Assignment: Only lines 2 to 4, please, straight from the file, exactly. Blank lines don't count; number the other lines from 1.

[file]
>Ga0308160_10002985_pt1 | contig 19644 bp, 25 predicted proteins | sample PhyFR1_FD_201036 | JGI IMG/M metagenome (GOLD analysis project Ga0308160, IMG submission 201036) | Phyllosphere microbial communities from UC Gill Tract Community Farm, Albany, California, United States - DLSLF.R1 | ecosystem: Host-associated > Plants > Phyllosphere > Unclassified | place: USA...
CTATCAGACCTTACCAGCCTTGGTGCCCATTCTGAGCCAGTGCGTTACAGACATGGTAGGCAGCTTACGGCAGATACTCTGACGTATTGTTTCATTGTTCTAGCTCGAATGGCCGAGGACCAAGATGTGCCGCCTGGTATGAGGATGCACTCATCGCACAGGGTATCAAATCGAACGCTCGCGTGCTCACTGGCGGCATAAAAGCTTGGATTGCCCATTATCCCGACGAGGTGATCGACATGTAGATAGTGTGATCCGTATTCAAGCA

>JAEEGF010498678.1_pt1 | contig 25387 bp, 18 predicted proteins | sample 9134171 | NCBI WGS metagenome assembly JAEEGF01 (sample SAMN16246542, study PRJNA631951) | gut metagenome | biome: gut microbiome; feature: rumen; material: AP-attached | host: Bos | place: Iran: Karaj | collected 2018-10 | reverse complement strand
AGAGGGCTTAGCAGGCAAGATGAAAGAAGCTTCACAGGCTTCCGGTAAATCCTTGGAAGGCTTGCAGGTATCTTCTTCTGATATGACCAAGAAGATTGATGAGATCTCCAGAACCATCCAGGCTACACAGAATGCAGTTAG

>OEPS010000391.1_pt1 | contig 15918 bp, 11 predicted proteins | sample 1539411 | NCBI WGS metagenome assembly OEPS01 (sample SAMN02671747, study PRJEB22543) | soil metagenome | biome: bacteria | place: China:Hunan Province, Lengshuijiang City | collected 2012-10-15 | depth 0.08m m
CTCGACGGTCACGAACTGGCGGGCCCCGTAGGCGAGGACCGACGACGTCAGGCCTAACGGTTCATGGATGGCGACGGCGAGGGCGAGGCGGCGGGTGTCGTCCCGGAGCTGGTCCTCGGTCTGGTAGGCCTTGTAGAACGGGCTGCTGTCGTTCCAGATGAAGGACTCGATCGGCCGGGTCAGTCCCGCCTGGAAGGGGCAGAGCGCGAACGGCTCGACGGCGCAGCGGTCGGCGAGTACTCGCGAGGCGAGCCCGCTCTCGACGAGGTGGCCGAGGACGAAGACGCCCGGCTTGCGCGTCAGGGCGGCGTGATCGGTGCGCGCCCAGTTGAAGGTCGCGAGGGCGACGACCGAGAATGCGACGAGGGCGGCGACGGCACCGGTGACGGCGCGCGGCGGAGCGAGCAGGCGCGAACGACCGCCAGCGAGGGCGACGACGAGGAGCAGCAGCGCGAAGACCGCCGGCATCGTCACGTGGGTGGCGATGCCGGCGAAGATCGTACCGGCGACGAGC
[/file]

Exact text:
CTATCAGACCTTACCAGCCTTGGTGCCCATTCTGAGCCAGTGCGTTACAGACATGGTAGGCAGCTTACGGCAGATACTCTGACGTATTGTTTCATTGTTCTAGCTCGAATGGCCGAGGACCAAGATGTGCCGCCTGGTATGAGGATGCACTCATCGCACAGGGTATCAAATCGAACGCTCGCGTGCTCACTGGCGGCATAAAAGCTTGGATTGCCCATTATCCCGACGAGGTGATCGACATGTAGATAGTGTGATCCGTATTCAAGCA

>JAEEGF010498678.1_pt1 | contig 25387 bp, 18 predicted proteins | sample 9134171 | NCBI WGS metagenome assembly JAEEGF01 (sample SAMN16246542, study PRJNA631951) | gut metagenome | biome: gut microbiome; feature: rumen; material: AP-attached | host: Bos | place: Iran: Karaj | collected 2018-10 | reverse complement strand
AGAGGGCTTAGCAGGCAAGATGAAAGAAGCTTCACAGGCTTCCGGTAAATCCTTGGAAGGCTTGCAGGTATCTTCTTCTGATATGACCAAGAAGATTGATGAGATCTCCAGAACCATCCAGGCTACACAGAATGCAGTTAG